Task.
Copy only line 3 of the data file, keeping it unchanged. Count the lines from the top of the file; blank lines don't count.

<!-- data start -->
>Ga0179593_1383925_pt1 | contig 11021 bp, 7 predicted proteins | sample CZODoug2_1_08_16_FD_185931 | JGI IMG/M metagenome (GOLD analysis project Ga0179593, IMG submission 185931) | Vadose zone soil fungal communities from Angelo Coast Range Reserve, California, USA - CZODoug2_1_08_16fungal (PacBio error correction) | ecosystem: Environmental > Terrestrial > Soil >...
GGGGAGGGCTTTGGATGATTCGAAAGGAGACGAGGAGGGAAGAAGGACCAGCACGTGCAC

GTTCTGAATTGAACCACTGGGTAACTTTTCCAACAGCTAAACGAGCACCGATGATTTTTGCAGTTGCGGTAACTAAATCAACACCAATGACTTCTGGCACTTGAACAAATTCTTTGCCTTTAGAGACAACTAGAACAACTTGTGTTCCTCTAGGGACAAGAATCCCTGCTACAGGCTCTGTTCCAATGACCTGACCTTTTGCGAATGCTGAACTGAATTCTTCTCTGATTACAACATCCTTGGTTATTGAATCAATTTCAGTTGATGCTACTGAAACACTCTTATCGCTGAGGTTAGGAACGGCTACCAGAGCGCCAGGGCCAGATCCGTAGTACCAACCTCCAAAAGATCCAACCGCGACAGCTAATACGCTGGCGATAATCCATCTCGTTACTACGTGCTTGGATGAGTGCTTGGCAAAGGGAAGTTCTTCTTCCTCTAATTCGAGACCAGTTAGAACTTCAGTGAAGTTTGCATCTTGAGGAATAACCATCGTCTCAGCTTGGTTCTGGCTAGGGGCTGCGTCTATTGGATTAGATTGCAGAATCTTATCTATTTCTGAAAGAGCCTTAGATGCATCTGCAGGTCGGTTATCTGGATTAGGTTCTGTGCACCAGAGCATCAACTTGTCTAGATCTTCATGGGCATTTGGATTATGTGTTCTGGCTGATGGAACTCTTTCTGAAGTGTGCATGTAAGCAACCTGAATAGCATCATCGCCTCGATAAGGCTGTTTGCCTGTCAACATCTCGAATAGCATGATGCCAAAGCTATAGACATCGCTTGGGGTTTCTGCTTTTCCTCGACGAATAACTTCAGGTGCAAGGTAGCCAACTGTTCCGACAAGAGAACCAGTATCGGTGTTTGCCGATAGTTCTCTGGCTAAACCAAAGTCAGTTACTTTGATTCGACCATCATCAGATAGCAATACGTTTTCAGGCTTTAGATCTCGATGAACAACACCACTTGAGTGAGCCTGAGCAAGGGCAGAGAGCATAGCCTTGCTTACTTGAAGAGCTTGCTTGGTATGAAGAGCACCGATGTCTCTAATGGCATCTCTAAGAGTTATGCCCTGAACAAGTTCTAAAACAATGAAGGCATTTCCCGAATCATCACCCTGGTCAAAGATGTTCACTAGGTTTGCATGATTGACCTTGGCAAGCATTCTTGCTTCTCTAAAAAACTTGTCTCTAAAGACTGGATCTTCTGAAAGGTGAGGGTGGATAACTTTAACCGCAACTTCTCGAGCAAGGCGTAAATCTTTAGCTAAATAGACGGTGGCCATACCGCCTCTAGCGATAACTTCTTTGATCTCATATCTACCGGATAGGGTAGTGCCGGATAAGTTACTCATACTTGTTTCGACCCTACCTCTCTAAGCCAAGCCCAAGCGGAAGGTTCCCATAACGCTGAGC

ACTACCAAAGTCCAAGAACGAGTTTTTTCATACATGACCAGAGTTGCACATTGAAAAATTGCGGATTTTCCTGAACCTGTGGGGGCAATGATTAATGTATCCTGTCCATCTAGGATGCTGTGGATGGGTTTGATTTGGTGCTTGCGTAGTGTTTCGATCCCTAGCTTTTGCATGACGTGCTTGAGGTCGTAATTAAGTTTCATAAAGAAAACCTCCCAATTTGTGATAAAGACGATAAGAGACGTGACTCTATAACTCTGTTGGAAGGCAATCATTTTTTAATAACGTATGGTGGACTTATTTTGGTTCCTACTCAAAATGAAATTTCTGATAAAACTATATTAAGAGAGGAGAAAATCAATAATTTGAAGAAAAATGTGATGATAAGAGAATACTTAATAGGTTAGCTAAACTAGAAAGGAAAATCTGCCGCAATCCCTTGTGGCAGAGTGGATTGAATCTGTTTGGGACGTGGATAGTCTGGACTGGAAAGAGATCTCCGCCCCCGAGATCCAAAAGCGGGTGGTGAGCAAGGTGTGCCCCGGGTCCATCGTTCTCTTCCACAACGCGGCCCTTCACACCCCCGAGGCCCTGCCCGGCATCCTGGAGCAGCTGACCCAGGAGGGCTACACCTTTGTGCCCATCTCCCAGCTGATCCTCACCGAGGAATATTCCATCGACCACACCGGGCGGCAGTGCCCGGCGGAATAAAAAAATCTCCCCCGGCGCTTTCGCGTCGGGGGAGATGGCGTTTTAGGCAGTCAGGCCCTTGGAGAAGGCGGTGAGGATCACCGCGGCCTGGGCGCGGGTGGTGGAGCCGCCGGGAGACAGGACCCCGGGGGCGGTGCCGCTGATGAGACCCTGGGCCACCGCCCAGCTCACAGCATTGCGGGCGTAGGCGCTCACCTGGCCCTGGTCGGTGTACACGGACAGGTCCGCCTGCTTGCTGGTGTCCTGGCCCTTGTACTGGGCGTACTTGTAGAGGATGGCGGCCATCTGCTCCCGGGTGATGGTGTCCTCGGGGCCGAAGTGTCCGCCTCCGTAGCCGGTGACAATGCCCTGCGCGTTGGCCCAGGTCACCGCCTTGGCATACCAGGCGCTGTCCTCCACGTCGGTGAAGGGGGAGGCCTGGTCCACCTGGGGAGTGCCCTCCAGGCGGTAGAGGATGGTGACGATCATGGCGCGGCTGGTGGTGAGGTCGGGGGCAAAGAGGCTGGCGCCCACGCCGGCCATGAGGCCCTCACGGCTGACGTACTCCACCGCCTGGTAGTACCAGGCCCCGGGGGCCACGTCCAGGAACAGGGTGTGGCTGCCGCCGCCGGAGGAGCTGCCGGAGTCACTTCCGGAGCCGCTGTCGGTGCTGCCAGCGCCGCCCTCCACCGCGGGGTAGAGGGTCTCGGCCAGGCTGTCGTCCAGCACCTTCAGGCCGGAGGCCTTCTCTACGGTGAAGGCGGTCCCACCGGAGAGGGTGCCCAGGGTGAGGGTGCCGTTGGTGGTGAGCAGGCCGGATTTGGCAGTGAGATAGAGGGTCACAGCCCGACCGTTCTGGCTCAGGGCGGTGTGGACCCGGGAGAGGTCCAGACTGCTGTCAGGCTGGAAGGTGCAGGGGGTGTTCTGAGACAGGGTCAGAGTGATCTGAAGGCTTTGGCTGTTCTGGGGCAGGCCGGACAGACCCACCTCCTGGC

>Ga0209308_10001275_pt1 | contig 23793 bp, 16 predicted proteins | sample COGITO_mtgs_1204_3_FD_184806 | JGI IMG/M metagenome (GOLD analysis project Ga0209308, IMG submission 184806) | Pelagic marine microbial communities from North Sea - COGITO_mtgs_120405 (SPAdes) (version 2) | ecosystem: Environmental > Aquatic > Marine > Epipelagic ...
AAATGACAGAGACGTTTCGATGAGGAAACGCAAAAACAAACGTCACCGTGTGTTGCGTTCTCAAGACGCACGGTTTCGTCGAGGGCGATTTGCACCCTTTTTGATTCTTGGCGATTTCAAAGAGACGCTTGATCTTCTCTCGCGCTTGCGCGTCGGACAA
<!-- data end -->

GTTCTGAATTGAACCACTGGGTAACTTTTCCAACAGCTAAACGAGCACCGATGATTTTTGCAGTTGCGGTAACTAAATCAACACCAATGACTTCTGGCACTTGAACAAATTCTTTGCCTTTAGAGACAACTAGAACAACTTGTGTTCCTCTAGGGACAAGAATCCCTGCTACAGGCTCTGTTCCAATGACCTGACCTTTTGCGAATGCTGAACTGAATTCTTCTCTGATTACAACATCCTTGGTTATTGAATCAATTTCAGTTGATGCTACTGAAACACTCTTATCGCTGAGGTTAGGAACGGCTACCAGAGCGCCAGGGCCAGATCCGTAGTACCAACCTCCAAAAGATCCAACCGCGACAGCTAATACGCTGGCGATAATCCATCTCGTTACTACGTGCTTGGATGAGTGCTTGGCAAAGGGAAGTTCTTCTTCCTCTAATTCGAGACCAGTTAGAACTTCAGTGAAGTTTGCATCTTGAGGAATAACCATCGTCTCAGCTTGGTTCTGGCTAGGGGCTGCGTCTATTGGATTAGATTGCAGAATCTTATCTATTTCTGAAAGAGCCTTAGATGCATCTGCAGGTCGGTTATCTGGATTAGGTTCTGTGCACCAGAGCATCAACTTGTCTAGATCTTCATGGGCATTTGGATTATGTGTTCTGGCTGATGGAACTCTTTCTGAAGTGTGCATGTAAGCAACCTGAATAGCATCATCGCCTCGATAAGGCTGTTTGCCTGTCAACATCTCGAATAGCATGATGCCAAAGCTATAGACATCGCTTGGGGTTTCTGCTTTTCCTCGACGAATAACTTCAGGTGCAAGGTAGCCAACTGTTCCGACAAGAGAACCAGTATCGGTGTTTGCCGATAGTTCTCTGGCTAAACCAAAGTCAGTTACTTTGATTCGACCATCATCAGATAGCAATACGTTTTCAGGCTTTAGATCTCGATGAACAACACCACTTGAGTGAGCCTGAGCAAGGGCAGAGAGCATAGCCTTGCTTACTTGAAGAGCTTGCTTGGTATGAAGAGCACCGATGTCTCTAATGGCATCTCTAAGAGTTATGCCCTGAACAAGTTCTAAAACAATGAAGGCATTTCCCGAATCATCACCCTGGTCAAAGATGTTCACTAGGTTTGCATGATTGACCTTGGCAAGCATTCTTGCTTCTCTAAAAAACTTGTCTCTAAAGACTGGATCTTCTGAAAGGTGAGGGTGGATAACTTTAACCGCAACTTCTCGAGCAAGGCGTAAATCTTTAGCTAAATAGACGGTGGCCATACCGCCTCTAGCGATAACTTCTTTGATCTCATATCTACCGGATAGGGTAGTGCCGGATAAGTTACTCATACTTGTTTCGACCCTACCTCTCTAAGCCAAGCCCAAGCGGAAGGTTCCCATAACGCTGAGC